An explanation of these contradictions may come from the other end of the world. The sociologist Pierre Bourdieu has argued that France produces, from time to time, a peculiar kind of figure whom he calls the “consecrated heretic.” Voltaire is one example; Rousseau another; Sartre a third. The consecrated heretic is an artist or intellectual who plants his feet firmly in the riverbed and faces the social current upstream, refusing to be carried along by it. He mocks conventional wisdom; he scandalizes ordinary people by what he believes, what he says, how he acts. Of course, many people do this, but only a tiny handful are celebrated for it, are seen as indispensable threads in the social fabric. The passionate earnestness of these few is acknowledged; they are clearly dedicated in their own perverse way to the common good. Eventually the nation’s major institutions seek to bestow high honors on such heretics, who of course turn aside disdainfully, which makes them treasured all the more. Les Murray is the chief consecrated heretic of Australia.
In 1945, when Bennett Cerf of Random House was preparing to send to the printer An Anthology of Famous English and American Poetry, he omitted twelve early poems by Ezra Pound included in a 1927 anthology on which the new book had been based. In the years since those poems, Pound had become notorious for his fascist politics and florid anti-Semitism. W.H. Auden, one of Cerf’s authors at Random House, wrote Cerf some letters about Cerf’s action and its consequences that may still be clarifying today. “I think your very natural abhorrence of Pound’s conduct has led you to take the first step which, if not protested now, will be followed by others which would horrify you,” he wrote.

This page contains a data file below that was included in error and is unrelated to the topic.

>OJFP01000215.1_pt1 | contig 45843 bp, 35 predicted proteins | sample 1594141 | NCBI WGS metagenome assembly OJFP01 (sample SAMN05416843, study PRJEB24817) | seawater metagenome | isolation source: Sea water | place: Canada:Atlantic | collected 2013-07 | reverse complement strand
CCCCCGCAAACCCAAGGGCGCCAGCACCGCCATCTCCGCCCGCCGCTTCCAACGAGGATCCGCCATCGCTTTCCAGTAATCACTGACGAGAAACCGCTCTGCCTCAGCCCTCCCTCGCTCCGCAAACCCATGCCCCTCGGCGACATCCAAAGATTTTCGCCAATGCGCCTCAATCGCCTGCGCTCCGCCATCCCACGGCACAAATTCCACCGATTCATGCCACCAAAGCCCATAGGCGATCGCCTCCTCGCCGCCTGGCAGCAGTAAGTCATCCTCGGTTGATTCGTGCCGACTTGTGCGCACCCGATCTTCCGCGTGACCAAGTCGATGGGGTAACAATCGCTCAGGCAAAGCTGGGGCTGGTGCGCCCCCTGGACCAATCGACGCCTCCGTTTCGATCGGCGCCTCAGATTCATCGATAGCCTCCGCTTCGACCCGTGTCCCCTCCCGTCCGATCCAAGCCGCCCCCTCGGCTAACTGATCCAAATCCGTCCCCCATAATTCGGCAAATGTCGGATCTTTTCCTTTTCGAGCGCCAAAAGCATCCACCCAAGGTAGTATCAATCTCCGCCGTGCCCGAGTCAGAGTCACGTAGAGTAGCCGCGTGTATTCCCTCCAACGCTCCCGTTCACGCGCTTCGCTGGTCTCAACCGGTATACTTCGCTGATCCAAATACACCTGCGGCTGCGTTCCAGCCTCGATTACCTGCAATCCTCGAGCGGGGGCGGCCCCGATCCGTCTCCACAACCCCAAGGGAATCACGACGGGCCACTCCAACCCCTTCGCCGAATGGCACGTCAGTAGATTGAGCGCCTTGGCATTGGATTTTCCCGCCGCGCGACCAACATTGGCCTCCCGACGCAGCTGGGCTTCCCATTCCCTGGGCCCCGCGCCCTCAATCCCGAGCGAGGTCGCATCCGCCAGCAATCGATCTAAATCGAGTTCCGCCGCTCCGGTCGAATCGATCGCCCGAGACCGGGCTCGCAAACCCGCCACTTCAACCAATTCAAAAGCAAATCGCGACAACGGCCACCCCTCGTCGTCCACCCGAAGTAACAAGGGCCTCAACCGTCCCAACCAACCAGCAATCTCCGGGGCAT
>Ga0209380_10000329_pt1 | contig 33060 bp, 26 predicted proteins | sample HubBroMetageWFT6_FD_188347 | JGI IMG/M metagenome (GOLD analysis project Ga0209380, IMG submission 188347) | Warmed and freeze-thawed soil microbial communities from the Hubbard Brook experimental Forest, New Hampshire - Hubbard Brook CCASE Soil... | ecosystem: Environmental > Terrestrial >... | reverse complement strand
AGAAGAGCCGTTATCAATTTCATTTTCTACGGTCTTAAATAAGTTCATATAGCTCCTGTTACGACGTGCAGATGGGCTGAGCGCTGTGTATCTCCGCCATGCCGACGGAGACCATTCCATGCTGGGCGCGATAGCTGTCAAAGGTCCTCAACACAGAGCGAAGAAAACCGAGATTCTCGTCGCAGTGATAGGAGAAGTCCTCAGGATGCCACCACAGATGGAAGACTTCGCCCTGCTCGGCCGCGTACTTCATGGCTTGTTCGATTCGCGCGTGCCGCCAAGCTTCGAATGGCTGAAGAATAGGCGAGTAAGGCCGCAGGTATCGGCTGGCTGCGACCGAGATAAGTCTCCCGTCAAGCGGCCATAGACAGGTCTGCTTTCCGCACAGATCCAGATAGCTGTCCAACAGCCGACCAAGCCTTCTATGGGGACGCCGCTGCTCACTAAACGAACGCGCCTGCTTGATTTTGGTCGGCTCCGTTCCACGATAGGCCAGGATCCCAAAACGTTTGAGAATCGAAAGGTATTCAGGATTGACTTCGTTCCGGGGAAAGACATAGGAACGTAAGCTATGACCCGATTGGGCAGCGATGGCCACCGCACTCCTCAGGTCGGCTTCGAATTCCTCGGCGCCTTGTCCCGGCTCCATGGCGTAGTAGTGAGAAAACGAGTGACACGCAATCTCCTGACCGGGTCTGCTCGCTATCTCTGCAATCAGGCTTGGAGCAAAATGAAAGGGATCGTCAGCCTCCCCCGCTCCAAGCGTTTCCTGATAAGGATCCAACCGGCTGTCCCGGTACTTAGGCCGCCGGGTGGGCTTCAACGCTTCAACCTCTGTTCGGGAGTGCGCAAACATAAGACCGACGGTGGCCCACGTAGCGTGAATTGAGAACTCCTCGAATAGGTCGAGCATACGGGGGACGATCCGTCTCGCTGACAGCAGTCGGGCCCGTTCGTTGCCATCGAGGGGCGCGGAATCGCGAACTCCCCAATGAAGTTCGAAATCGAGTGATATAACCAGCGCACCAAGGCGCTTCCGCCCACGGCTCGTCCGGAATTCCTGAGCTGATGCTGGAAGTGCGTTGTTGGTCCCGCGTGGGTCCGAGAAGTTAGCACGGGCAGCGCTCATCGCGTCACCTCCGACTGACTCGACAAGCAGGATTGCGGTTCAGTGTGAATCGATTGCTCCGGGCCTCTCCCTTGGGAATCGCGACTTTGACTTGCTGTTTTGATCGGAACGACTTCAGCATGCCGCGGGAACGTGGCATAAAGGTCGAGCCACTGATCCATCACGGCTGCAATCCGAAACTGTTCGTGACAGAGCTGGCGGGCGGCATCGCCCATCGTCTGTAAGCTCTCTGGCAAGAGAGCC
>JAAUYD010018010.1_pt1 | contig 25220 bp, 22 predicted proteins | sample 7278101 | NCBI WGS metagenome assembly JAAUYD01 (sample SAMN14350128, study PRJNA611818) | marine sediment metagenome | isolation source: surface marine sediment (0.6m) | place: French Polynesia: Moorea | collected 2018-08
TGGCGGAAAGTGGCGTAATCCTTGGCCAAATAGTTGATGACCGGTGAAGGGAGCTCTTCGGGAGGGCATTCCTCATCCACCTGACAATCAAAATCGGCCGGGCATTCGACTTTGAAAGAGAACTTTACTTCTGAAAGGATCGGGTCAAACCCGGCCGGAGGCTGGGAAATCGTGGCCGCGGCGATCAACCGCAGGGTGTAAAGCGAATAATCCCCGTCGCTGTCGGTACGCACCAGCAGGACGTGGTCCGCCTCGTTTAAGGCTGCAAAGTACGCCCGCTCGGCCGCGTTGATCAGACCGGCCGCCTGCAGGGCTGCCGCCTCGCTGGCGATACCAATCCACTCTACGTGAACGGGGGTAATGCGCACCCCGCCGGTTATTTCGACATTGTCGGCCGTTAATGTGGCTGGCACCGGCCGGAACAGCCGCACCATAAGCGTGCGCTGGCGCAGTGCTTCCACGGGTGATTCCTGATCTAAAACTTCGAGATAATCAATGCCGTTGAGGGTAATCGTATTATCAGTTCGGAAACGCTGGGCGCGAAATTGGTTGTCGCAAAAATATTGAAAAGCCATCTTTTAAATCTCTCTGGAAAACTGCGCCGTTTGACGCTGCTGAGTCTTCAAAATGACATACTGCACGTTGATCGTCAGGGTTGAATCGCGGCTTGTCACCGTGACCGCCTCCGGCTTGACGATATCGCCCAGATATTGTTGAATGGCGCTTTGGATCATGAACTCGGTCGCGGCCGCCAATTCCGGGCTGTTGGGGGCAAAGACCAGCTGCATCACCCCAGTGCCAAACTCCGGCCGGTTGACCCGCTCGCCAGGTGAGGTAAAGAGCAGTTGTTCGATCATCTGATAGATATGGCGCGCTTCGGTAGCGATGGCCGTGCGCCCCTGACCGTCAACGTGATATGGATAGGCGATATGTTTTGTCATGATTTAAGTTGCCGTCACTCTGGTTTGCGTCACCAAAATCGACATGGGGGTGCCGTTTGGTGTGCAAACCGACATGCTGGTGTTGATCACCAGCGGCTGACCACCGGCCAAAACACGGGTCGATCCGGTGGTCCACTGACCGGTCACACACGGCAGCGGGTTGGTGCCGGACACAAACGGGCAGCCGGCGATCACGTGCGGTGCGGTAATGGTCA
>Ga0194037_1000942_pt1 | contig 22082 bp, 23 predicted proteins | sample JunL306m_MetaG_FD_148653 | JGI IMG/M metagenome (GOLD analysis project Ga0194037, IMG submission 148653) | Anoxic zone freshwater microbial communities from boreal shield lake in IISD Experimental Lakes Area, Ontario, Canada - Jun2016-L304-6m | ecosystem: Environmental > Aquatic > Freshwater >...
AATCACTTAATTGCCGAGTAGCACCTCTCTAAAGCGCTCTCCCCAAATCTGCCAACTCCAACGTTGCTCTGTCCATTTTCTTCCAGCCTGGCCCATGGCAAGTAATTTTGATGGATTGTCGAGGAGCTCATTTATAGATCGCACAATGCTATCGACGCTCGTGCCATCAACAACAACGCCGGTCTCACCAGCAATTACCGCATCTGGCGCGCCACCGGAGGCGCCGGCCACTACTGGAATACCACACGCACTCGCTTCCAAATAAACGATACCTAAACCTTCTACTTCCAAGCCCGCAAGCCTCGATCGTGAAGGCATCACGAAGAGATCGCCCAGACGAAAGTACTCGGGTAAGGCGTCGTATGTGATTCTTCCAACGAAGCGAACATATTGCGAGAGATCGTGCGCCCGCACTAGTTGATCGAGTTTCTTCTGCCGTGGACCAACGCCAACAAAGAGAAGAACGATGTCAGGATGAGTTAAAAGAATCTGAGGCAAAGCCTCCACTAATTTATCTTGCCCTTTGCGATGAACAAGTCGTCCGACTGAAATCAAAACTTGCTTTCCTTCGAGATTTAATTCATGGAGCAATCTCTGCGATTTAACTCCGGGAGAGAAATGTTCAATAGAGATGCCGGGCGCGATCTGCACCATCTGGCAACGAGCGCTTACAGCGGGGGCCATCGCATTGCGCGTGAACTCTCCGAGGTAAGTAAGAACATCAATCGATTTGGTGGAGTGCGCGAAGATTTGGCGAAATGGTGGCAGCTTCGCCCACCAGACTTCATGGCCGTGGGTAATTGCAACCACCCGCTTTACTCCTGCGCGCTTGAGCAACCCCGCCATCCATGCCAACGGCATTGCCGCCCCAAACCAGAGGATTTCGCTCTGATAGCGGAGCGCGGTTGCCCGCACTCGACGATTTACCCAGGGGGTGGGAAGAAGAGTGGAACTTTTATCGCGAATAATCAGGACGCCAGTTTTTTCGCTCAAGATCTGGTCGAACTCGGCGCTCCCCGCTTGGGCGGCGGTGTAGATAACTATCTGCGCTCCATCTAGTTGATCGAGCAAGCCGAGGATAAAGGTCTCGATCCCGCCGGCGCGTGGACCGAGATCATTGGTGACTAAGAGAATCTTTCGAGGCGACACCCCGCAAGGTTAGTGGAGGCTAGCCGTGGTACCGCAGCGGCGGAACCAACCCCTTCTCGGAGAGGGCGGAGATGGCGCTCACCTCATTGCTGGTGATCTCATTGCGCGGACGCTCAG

In all languages, there is probably a word for love. You kinda know what it means, but not really, because it is so subjective. But still, there is a word for it.